New research suggests that Donald Trump may be related to 16th-century serial killer 'Werewolf of Bedburg'
Academics have stumbled across evidence that may suggest Donald Trump is related to a cold-blooded, maniacal 16th-century serial killer.
Academics investigating the tale of Peter Stumpf, the 'Werewolf of Bedburg,' may have stumbled across evidence that suggests that the current president of the United States, Donald Trump, might be related to the cold-blooded, maniacal, 16th-century serial killer.
One of the earliest examples of werewolf mythology, the most comprehensive source for him is a pamphlet of 16 pages published in London in 1590. Dr. Kevin Pittle, an anthropologist at Biola University in Southern California, stumbled across a curious piece of information while combing through the documents. A woman named 'Katharina Trump' was executed alongside Stumpf for aiding him in his crimes.
Intrigued by the name, his team conducted further research and now believe it's possible she can be traced all the way to the current US President.
Surprisingly, the theory isn't too far-fetched either. Donald Trump's grandfather, Friedrich Trump, was born in the tiny village of Kallstadt in 1869, before immigrating to the United States as a teenager.
Friedrich would go on to have two sons, John and Fred, who would found the family's successful property business that the current president inherited. Because of World War 2 and the stigma that surrounded Germans in general, both Fred and Donald Trump were uncomfortable with their heritage and tried to pass themselves off as Swedish.
However, generations of his family are still buried in the local cemetery in Kallstadt and the owners of the house where Friedrich was born became so fed up by people ringing the doorbell that they put it up for sale.
One of Trump's earliest ancestors, Hans Trumpf, was born in Kallstadt around 1559 and might provide a possible link between the POTUS and the infamous Peter Stumpf. Though most accounts suggest the spree of killings took place in Bedburg, linguistic factors point towards another location in Germany.
Ancestral records show that a Katharina Trump and Peter Stumpf actually lived in the Kallstadt area at the time of the 'werewolf murders.' Dr. Pittle found that there were several Katharinas in Trump's genealogy, leading to speculation that the serial-killer pair may have in fact fathered Hans, the president's distant relative.
Furthermore, it's possible confusion regarding the location of the killings arose because of commonly misinterpreted dialog. In the local dialect of the time, Cologne was spelled 'Colle' while the German word for city is 'stadt,' meaning if you wanted to say Cologne city, you said 'Colle-stadt,' which is phonetically very close to Kallestadt.
Dr. Pittle is urging caution regarding speculation, as he says there's no evidence to actually support the fact that Mr. Trump is related to the 'Werewolf of Bedburg.'
The tale of Stumpf is an infamous one in Germany. He was supposedly christened with the name Stumpf because his left hand had been cut off, forcing him to make do with a stump for an arm. A wealthy farmer in the rural community, he had two children - a girl named Beele and a son of an unknown age - with further records destroyed during the Thirty Years' War between 1618 and 1648.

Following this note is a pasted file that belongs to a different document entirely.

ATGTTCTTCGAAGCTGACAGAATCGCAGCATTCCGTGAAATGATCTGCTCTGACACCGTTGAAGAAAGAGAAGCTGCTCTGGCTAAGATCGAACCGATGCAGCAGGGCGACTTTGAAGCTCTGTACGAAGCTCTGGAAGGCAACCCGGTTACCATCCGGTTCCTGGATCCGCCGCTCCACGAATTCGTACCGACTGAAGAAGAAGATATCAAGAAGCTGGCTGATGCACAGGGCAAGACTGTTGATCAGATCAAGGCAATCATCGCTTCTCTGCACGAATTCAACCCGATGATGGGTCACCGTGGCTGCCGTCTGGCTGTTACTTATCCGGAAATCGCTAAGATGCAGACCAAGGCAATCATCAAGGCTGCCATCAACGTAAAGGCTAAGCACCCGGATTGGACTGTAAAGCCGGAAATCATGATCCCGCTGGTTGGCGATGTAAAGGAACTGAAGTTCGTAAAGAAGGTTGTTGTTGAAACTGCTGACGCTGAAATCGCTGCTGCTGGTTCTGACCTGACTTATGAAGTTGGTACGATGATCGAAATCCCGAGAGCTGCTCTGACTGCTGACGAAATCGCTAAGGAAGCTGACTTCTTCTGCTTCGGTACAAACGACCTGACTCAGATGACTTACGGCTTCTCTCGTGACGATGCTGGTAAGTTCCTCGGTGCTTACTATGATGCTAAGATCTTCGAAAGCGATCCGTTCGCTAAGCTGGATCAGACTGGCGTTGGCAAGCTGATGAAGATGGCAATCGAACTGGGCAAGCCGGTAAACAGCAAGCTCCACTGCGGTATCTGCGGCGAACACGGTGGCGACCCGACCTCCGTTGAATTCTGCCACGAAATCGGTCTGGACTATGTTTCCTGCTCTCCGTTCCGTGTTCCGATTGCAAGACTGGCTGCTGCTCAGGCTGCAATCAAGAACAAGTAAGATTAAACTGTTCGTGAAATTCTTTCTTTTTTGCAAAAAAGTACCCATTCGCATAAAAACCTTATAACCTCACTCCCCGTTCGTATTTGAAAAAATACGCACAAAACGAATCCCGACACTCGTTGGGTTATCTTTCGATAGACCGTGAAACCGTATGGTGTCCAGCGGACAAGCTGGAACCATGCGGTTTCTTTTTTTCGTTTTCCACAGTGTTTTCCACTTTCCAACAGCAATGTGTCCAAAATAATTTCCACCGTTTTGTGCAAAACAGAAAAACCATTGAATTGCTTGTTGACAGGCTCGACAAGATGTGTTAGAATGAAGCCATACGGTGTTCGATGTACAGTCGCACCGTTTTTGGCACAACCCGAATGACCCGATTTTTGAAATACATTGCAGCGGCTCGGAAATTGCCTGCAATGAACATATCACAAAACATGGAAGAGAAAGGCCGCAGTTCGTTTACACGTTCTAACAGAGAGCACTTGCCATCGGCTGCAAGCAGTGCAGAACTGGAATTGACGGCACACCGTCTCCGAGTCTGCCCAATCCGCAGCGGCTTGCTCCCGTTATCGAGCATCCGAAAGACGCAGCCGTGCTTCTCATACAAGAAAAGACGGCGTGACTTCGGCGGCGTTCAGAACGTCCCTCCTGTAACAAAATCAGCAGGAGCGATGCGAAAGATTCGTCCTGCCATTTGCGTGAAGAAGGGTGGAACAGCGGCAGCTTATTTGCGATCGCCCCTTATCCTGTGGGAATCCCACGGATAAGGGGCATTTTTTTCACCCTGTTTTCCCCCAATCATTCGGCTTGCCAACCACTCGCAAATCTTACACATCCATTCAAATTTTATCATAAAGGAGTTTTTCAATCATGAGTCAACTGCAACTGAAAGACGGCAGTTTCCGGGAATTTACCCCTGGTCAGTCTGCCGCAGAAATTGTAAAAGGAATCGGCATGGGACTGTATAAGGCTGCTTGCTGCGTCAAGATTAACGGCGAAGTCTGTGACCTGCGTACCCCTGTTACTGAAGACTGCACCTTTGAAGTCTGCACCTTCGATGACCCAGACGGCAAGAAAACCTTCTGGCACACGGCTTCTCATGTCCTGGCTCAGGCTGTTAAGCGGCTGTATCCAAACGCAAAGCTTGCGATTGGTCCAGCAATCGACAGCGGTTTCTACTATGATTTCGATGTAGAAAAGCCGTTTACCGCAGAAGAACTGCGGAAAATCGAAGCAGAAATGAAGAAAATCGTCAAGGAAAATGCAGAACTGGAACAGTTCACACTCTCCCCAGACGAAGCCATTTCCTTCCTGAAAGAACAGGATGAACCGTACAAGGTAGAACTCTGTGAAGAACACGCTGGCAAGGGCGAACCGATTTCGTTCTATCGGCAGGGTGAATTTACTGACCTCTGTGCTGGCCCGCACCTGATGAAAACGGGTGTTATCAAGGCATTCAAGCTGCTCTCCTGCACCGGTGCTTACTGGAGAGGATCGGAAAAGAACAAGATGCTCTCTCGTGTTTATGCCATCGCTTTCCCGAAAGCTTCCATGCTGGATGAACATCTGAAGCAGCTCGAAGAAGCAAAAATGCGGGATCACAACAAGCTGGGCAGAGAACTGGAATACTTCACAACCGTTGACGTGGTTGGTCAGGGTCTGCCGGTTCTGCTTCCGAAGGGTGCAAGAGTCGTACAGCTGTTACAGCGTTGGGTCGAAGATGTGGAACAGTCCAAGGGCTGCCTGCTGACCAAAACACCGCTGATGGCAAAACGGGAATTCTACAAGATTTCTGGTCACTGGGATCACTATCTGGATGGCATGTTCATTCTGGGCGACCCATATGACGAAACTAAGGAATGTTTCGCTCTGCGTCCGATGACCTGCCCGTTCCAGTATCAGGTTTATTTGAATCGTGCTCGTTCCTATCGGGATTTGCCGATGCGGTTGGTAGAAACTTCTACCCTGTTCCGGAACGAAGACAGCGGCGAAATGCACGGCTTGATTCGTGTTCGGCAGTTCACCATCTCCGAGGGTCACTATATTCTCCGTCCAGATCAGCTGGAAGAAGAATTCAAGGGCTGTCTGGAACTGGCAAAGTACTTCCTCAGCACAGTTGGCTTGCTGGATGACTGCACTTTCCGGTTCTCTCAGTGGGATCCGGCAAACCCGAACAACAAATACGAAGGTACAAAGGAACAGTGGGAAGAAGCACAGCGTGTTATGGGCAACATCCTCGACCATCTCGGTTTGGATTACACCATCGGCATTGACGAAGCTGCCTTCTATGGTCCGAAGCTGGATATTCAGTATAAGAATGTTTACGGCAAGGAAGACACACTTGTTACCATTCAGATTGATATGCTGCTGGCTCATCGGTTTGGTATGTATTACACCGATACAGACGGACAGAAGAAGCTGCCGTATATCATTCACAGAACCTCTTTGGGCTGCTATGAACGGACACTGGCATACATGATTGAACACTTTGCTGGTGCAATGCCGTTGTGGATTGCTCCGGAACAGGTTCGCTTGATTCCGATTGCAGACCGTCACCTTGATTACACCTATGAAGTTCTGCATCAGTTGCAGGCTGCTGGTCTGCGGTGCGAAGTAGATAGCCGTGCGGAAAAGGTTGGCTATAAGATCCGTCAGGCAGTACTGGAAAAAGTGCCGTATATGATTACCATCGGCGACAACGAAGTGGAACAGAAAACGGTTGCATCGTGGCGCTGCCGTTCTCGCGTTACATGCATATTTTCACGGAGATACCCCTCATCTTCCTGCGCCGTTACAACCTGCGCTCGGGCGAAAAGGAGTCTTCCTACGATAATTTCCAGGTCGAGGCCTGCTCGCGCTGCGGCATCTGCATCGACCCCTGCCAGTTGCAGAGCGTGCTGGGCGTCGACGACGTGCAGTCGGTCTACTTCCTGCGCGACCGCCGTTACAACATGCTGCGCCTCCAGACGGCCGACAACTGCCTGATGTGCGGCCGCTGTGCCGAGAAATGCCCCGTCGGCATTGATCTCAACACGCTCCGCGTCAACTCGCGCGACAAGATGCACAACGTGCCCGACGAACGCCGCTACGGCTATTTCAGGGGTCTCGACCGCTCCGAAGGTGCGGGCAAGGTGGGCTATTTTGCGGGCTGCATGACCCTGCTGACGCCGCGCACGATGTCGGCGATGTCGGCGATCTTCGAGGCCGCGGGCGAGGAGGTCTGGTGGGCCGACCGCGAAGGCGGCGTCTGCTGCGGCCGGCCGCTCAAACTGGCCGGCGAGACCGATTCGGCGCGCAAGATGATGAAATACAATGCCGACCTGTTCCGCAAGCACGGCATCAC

According to the few surviving documents from the bygone era, the story began when villagers near Bedburg, Cologne, began finding their cattle ravaged in the pastures as if attacked by some savage beast. Soon after, young women and children began to disappear, with their murdered and mutilated bodies turning up in various places.
The spree only came to an end decades later, when a group of local men, accompanied by a pack of dogs, went out to hunt a 'wolf' that had tried to attack a little girl in the village. When the animal was finally apprehended, it turned out to be none other than Stumpf.
Fearing torture during his trial, Stumpf confessed to having practiced black magic and that he had made a deal with the devil to obtain a magical girdle. This girdle supposedly enabled him to metamorphose into "the likeness of a greedy, devouring wolf, strong and mighty, with eyes great and large, which in the night sparkled like fire, a mouth great and wide, with most sharp and cruel teeth, a huge body, and mighty paws."
He confessed that, for 25 years, he was an 'insatiable bloodsucker' who gorged on the flesh of goats, lambs, and sheep and that he had killed and eaten fourteen children, as well as two pregnant women, whose fetuses he ripped from their wombs and "ate their hearts panting hot and raw.
Following the trial, Stumpf was found guilty of being a serial murderer and cannibal, and also of having an incestuous relationship with his daughter, who was also sentenced to die with him.
His execution in 1589 was gruesome, even for those times. He was put to a wheel, where "flesh was torn from his body", in ten places, with red-hot pincers, followed by his arms and legs. Then his limbs were broken with the blunt side of an axehead to prevent him from returning from the grave before he was beheaded and his body burned on a pyre. His daughter and mistress had already been flayed and strangled and were burned along with Stumpf's body.
If the story does hold any water to it, we can't help but feel it's down to some cosmic karma for Trump's repeated attempts to convince the public that Senator Ted Cruz's father was the Zodiac killer.
If you have any views or stories that you would like to share with us, drop us an email at firstname.lastname@example.org